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I have a \newcommand which inserts left and right square brackets around whatever you pass it.

\documentclass{minimal}
\newcommand{\foo}[1]{\left[#1\right]}
\begin{document}
    Since $\foo{B} = \foo{\sum_j b_jB_j}$ and $\foo{C} = \foo{\sum_i c_i C_i}$ by definition.
\end{document}

This outputs:

enter image description here

Notice that the square brackets around the sum in the C equation are much smaller than those in the B equation. Why is this happening and can I avoid having to manually change the size each time? I am using these square brackets a lot throughout a large document and would really like to avoid it.

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3  
I would say, this is the cause of the descender of the letter j -- contrary to i which doesn't have this descender. – Christian Hupfer Feb 1 at 11:42
    
Hmmm.. You are correct that it does seem that changing j to i makes the B brackets small as well. That is a shame as I think the second equation looks ugly with the sigma going outside of the square brackets. – ChrisCampbell19 Feb 1 at 11:44
up vote 10 down vote accepted

The different height of the brackets is caused by the descender of the letter j compared to i.

One way: Use k instead of j (or any other letter without descender)

Or perhaps using \bigl[ and \bigr] is an option (or if scaling isn't an issue \big[ and \big]?)

\documentclass{article}
\usepackage{amsmath}
\newcommand{\foo}[1]{\bigl[#1\bigr]}
\begin{document}
    Since $\foo{B} = \foo{\sum_j b_jB_j}$ and $\foo{C} = \foo{\sum_i c_i C_i}$ by definition.
    \hrule
\end{document}

The \hrule is just for comparison only. Certainly, there are other ways to achieve this.

Note: \big[ etc. works too, but the scaling is different. It's a matter of taste rather then a law.

enter image description here

share|improve this answer
    
I am going to use \big for now as this at least makes the sizing consistent. I think I will define a different function \bar for with \biggr brackets for expressions with sum in. Thanks for the help! – ChrisCampbell19 Feb 1 at 11:55
    
Another way: you could \smash the js. – wchargin Feb 1 at 20:59
1  
One could also take the biggest formula and add it as a \vphantom, thus eliminating the need to try out the sizes of different brackets – Turion Feb 1 at 21:40
    
@Turion: I hadn't seen your comment, I think as you that \vphantom is what is natural to use in such a case, I made it an answer. – Joce Feb 3 at 8:13
    
@Joce, that's perfectly fine :) I was just too lazy to write a whole answer. – Turion Feb 3 at 8:53

A simple fix for these annoying little size mismatchs in otherwise similar formulas is to use \vphantom :

Since $\foo{B} = \foo{\sum_j b_jB_j}$ and $\foo{C} = \foo{\sum_{i\vphantom{j}} c_{i\vphantom{j}} C_{i\vphantom{j}}}$ by definition.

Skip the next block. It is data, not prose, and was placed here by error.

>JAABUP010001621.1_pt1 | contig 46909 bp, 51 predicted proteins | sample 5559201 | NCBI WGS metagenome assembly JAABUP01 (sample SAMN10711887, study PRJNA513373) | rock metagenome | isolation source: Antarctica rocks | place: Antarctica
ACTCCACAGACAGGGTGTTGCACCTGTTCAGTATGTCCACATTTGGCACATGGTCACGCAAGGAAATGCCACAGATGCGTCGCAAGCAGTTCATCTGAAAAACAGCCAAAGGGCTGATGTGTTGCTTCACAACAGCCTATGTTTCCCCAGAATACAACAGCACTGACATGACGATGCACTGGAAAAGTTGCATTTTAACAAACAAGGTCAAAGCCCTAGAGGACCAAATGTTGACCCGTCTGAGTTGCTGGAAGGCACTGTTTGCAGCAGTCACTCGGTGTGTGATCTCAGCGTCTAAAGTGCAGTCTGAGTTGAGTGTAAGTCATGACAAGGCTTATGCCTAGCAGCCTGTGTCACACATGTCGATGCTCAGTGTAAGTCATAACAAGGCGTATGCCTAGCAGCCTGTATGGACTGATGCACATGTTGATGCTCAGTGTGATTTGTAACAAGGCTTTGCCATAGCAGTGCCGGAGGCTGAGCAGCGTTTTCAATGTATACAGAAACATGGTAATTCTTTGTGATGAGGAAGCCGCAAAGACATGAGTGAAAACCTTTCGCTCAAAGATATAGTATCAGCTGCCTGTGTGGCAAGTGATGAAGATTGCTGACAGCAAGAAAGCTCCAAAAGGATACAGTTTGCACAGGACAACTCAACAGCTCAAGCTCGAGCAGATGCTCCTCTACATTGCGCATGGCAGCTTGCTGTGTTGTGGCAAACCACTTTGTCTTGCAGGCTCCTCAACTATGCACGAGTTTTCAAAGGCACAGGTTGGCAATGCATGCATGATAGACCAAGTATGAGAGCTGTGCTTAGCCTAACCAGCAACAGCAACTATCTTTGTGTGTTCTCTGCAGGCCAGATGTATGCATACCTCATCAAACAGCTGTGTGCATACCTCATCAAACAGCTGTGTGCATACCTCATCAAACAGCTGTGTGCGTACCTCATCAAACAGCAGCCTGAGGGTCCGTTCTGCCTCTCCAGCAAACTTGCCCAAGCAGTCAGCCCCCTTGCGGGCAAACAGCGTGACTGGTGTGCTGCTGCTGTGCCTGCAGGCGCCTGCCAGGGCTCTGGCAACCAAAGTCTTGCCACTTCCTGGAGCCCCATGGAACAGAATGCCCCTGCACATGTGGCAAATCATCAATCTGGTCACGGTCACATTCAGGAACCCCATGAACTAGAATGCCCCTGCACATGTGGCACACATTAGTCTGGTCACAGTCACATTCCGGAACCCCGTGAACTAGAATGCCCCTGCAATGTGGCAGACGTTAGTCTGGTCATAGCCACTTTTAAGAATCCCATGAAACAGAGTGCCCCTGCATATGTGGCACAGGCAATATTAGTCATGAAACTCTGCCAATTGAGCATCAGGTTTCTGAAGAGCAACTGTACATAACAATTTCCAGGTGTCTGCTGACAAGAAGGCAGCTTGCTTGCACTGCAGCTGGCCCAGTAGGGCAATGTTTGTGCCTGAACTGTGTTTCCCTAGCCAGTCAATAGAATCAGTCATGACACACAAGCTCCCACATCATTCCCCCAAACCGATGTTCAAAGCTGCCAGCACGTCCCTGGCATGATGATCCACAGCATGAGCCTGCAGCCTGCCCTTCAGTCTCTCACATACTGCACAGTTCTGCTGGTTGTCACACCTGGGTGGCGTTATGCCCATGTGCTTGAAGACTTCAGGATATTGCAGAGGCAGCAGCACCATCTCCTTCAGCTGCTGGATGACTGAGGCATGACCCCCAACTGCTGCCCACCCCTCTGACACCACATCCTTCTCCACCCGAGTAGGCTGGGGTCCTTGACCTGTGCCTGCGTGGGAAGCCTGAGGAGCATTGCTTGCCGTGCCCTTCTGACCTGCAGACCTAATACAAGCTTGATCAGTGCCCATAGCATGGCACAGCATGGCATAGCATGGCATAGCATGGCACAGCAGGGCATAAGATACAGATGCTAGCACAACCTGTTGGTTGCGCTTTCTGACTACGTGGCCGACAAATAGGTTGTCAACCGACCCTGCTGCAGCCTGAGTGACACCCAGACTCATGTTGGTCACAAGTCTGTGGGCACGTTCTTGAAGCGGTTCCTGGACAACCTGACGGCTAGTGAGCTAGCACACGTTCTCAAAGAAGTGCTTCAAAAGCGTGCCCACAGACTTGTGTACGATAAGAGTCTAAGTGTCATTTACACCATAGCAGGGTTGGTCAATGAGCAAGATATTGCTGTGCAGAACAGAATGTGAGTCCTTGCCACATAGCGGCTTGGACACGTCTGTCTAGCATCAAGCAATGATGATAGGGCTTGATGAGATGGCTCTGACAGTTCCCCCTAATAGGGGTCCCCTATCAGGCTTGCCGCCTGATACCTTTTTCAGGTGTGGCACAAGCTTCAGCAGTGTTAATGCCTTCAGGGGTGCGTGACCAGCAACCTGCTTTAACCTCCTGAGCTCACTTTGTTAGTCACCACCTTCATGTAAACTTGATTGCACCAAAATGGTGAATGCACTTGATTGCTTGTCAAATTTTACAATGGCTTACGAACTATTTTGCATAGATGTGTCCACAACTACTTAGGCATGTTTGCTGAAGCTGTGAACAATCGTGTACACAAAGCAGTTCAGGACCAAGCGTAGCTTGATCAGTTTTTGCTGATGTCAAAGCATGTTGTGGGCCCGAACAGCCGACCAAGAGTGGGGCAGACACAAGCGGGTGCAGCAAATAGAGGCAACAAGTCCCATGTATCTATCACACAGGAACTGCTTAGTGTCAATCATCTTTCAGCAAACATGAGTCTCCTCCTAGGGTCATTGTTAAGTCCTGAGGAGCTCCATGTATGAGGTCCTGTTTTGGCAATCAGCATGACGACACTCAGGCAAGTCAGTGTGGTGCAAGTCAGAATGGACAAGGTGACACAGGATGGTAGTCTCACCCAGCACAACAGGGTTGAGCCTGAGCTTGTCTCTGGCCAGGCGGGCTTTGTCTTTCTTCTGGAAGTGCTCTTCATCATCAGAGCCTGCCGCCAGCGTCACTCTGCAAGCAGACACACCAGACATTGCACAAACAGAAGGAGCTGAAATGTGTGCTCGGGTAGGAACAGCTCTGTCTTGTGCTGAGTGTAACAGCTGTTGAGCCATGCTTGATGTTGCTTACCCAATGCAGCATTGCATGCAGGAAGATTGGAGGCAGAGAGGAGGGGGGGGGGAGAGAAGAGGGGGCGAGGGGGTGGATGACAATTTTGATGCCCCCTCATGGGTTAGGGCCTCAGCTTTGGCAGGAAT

One \vphantom should be sufficient of course, in the present case, the one of the \sum operator as its subscript is typeset lower than others.

Alternatively, if you'd rather have all of the same height, you can use \smash on the j subscripts, as suggested by WChargin in a comment. This is useful if the formula is in a multiline paragraph and you want to reduce the extra line spacing.

\documentclass{minimal}
\newcommand{\foo}[1]{\left[#1\right]}
\begin{document}
Since $\foo{B} = \foo{\sum_{\smash{j}} b_jB_j}$ and $\foo{C} = \foo{\sum_i c_i C_i}$ by definition.
\medskip

Since $\foo{B} = \foo{\sum_j b_jB_j}$ and $\foo{C} = \foo{\sum_{\vphantom{j}i} c_i C_i}$ by definition.
\end{document}

enter image description here

share|improve this answer
    
This is just perfect as well. Thanks so much for the help. – ChrisCampbell19 Feb 4 at 9:03
    
Compared to the accepted solution, it is a technique that doesn't modify the whole of the document's typesetting, which will generally be thought of an advantage for such a cosmetic problem--although you mention that in your case you want the whole document to behave the same. – Joce Feb 4 at 13:32
    
You can also use \strut which is defined as \vphantom{(}. – Aditya Feb 17 at 22:50

Another possible solution is having a minimum size automatically:

\documentclass{minimal}
\newcommand{\minsize}{\vrule width 0pt height 1.5ex depth 1ex\relax}
\newcommand{\foo}[1]{\left[\minsize #1\right]}
\begin{document}
    Since $\foo{B} = \foo{\sum_j b_jB_j}$ and $\foo{C} = \foo{\sum_i c_i C_i}$
by definition.

Now it will scale up --- but not down:  $\foo{B} = \foo{\sum\limits_\frac{j}{j} b_jB_j}$
\end{document}

...but then it will make the smaller ones too big: Example

You can adjust the minimum size playing with the height and depth parameters of the rule defined in \minsize.

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